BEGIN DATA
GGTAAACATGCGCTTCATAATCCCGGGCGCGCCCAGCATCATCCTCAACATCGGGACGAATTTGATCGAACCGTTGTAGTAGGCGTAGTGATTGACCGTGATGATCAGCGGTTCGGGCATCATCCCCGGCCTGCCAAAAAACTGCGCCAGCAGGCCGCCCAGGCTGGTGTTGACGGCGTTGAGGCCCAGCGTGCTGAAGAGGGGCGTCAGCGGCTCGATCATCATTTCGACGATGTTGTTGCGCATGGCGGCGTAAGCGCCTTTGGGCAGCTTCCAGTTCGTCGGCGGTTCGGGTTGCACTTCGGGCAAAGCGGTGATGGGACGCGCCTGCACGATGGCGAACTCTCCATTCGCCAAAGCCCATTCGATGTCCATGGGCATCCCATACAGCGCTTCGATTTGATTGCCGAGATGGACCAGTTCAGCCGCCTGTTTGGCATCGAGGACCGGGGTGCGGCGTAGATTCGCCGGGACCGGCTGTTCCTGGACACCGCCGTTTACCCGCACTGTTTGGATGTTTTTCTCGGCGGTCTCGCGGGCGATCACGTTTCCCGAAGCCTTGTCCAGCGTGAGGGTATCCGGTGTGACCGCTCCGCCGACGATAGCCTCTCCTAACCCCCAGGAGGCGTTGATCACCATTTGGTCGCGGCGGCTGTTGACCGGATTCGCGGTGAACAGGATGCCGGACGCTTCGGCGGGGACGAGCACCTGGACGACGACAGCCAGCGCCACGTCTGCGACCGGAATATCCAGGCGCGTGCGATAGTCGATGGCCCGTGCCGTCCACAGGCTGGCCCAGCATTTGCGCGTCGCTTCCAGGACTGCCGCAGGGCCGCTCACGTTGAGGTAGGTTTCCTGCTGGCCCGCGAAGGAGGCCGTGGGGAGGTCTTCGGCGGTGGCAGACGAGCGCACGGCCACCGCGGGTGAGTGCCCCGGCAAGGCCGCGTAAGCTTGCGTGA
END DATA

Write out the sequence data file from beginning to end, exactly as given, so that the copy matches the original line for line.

GGTAAACATGCGCTTCATAATCCCGGGCGCGCCCAGCATCATCCTCAACATCGGGACGAATTTGATCGAACCGTTGTAGTAGGCGTAGTGATTGACCGTGATGATCAGCGGTTCGGGCATCATCCCCGGCCTGCCAAAAAACTGCGCCAGCAGGCCGCCCAGGCTGGTGTTGACGGCGTTGAGGCCCAGCGTGCTGAAGAGGGGCGTCAGCGGCTCGATCATCATTTCGACGATGTTGTTGCGCATGGCGGCGTAAGCGCCTTTGGGCAGCTTCCAGTTCGTCGGCGGTTCGGGTTGCACTTCGGGCAAAGCGGTGATGGGACGCGCCTGCACGATGGCGAACTCTCCATTCGCCAAAGCCCATTCGATGTCCATGGGCATCCCATACAGCGCTTCGATTTGATTGCCGAGATGGACCAGTTCAGCCGCCTGTTTGGCATCGAGGACCGGGGTGCGGCGTAGATTCGCCGGGACCGGCTGTTCCTGGACACCGCCGTTTACCCGCACTGTTTGGATGTTTTTCTCGGCGGTCTCGCGGGCGATCACGTTTCCCGAAGCCTTGTCCAGCGTGAGGGTATCCGGTGTGACCGCTCCGCCGACGATAGCCTCTCCTAACCCCCAGGAGGCGTTGATCACCATTTGGTCGCGGCGGCTGTTGACCGGATTCGCGGTGAACAGGATGCCGGACGCTTCGGCGGGGACGAGCACCTGGACGACGACAGCCAGCGCCACGTCTGCGACCGGAATATCCAGGCGCGTGCGATAGTCGATGGCCCGTGCCGTCCACAGGCTGGCCCAGCATTTGCGCGTCGCTTCCAGGACTGCCGCAGGGCCGCTCACGTTGAGGTAGGTTTCCTGCTGGCCCGCGAAGGAGGCCGTGGGGAGGTCTTCGGCGGTGGCAGACGAGCGCACGGCCACCGCGGGTGAGTGCCCCGGCAAGGCCGCGTAAGCTTGCGTGA